A Review of Slow Render by Jess Yuan

Jess Yuan’s Slow Render–winner of the 2022 Airlie Prize for poetry–is situated in a pre-post-truth world where capitalism, imperialism, and technology are still calculable and grieved on human terms, at a human scale. With the keen eye of an architect, Yuan organizes her first full-length collection and the speaker’s lyric unlayering in three parts, resulting in a decomposition where we encounter the speaker’s gradual derealization in tandem with our own. Yuan manages to reinvigorate and complicate the lyric tradition with renderings of human spaces—from the micro to the macro—which feel bodied and bodily. In the same way that a bird’s nest is a form of technology, so too feel the human structures of Yuan’s book. In this slightly younger world, full of ‘90s childhood allusions, tractable invention, and fathomable human error, Yuan traces each intersection and transaction; each tracing becomes a lens through which to digest our current world—its loss, disconnect, and devastation.

One project of Slow Render is the speaker’s accumulating solastalgia, an attitude we arrive at via the collection’s unswerving voyeurism–an ocular fixation keenly aware of human invention and capable of penetrating human structures. From early contrivances of the x-ray to Butades’ daughter’s invention of painting, Yuan’s poems are compelled not only to track innovation but also its consequences. Nothing is immune to Yuan’s speaker’s tender skepticism, who observes of the inventor, “once he saw through the first thing / he could steal the depth from anything.” This awareness is equally brought to the searching gaze of the poem—“if poetry is the shadow of X / across your body of language / if only X could choose what passes through.” Transparency, then, is problematic but is also a vestige of a simpler time, an era “which still celebrated the honesty of glass,” favored “a small economy of brush and grasses”, and came before the collection’s present tense, wherein “[t]he power grids never quite fail anymore.” The overall gaze of the book moves from the macro to the micro; the opening poem locates us in “the mythology / of an earth just beginning / to revolve around / something else” while  subsequent poems move into progressively smaller revolutions around family, childhood, and the speaker’s own embodied state.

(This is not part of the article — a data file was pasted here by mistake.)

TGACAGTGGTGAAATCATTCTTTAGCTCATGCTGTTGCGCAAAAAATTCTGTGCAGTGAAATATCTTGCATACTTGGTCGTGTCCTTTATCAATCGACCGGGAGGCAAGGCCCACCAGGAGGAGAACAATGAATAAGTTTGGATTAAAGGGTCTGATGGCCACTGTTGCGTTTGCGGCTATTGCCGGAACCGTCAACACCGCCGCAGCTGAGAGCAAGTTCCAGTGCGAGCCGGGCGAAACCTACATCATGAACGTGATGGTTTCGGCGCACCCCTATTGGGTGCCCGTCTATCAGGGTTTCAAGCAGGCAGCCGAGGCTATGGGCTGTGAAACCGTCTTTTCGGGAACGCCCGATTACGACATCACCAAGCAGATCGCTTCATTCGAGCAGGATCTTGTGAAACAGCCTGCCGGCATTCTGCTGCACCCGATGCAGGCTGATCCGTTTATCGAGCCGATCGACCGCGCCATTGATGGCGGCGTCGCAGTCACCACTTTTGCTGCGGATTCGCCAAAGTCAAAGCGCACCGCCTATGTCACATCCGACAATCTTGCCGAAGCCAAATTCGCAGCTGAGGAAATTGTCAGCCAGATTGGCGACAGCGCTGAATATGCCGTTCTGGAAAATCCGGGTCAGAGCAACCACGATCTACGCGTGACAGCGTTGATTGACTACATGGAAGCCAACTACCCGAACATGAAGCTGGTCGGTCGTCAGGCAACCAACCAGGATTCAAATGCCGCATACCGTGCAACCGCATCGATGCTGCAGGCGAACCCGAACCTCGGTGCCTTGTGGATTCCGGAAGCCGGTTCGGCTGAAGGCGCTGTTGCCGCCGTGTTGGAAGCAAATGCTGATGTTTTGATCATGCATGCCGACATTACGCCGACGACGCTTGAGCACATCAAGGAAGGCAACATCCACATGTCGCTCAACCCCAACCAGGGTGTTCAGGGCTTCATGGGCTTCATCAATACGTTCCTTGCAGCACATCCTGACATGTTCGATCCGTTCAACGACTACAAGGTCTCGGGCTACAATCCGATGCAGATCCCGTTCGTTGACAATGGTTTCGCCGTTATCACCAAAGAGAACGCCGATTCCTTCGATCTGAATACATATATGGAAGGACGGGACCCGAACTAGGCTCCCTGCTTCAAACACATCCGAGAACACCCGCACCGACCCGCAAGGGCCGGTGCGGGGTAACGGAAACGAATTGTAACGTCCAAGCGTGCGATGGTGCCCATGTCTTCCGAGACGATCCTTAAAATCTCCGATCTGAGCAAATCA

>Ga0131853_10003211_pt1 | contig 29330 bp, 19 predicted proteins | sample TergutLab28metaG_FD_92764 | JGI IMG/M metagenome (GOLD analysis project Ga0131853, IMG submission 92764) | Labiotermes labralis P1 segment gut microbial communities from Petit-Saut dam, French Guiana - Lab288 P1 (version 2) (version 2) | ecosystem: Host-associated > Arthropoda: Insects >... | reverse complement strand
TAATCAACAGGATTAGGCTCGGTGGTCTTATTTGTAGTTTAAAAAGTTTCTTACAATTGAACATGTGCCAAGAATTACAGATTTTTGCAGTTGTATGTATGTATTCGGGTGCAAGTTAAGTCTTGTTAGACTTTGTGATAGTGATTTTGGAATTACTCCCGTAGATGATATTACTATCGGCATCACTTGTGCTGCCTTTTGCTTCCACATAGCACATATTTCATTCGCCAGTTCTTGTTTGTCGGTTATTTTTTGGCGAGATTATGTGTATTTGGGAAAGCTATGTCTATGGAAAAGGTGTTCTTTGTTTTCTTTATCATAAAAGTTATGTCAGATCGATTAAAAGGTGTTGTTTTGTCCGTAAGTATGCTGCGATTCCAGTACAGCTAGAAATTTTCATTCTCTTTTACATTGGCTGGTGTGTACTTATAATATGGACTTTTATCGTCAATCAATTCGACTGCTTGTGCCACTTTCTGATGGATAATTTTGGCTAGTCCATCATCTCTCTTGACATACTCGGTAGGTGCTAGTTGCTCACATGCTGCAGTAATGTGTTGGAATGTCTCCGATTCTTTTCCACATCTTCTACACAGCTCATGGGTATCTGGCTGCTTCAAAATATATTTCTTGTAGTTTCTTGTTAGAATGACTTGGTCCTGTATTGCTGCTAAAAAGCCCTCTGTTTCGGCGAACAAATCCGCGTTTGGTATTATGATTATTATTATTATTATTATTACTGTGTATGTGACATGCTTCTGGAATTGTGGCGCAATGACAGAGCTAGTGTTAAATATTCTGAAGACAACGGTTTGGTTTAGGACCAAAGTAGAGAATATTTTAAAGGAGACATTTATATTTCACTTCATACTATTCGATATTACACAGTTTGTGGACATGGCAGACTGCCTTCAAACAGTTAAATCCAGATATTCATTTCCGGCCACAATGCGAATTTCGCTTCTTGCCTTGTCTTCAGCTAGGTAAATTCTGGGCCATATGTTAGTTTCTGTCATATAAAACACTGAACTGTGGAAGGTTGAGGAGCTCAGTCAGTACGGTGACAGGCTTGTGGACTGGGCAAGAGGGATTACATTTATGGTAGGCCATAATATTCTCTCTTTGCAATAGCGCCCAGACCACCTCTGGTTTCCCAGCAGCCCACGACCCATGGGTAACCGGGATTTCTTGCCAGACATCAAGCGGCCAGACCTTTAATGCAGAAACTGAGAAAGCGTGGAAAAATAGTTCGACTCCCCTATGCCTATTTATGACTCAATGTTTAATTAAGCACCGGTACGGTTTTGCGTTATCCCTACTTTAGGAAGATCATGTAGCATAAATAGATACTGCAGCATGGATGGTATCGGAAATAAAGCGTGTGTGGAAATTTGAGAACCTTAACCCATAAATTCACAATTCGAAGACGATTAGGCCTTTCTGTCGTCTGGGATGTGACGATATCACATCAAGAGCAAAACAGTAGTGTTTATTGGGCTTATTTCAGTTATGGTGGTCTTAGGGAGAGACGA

It is Yuan’s particular kind of looking which effortlessly superimposes architecture onto human bodies and humanity onto architecture, so that at times it is unclear what kind of form is appearing—human or nonhuman. Whether it’s “slicing symmetry down / from the belly’s dome,” a “belt of power / line,” or the speaker passing “the wide smooth scar / of concrete,” human spaces are portrayed somatically, so that the reverberations of human action are felt by the entire environment. In this animate macrocosm, landfills are “cresting with memory,” the landscape “up to its asphalt belt with violent blue shade.” The effect of this is myriad—because the poems are so populated, Slow Render’s speaker moves seamlessly in and out of the forefront, at times preoccupied with their own actions and, at other moments, deprioritizing the lyric to center non-human or human-adjacent perspectives, a swerve in attention that borders on a kind of animism. Even outside, the poems often enter linguistically humanized spaces. Yet even outside, the poems often enter linguistically humanized spaces: “where River strokes / the esophageal hollow”, “memory sinks / a pale thread of root”, or the “curb licked clean”, “[b]ody’s width of water / meek in the light…” It is in these moments where the poems feel the most radical, critical, and expansive—that Slow Render might lend us a form of looking through which we may ultimately be able to see beyond ourselves.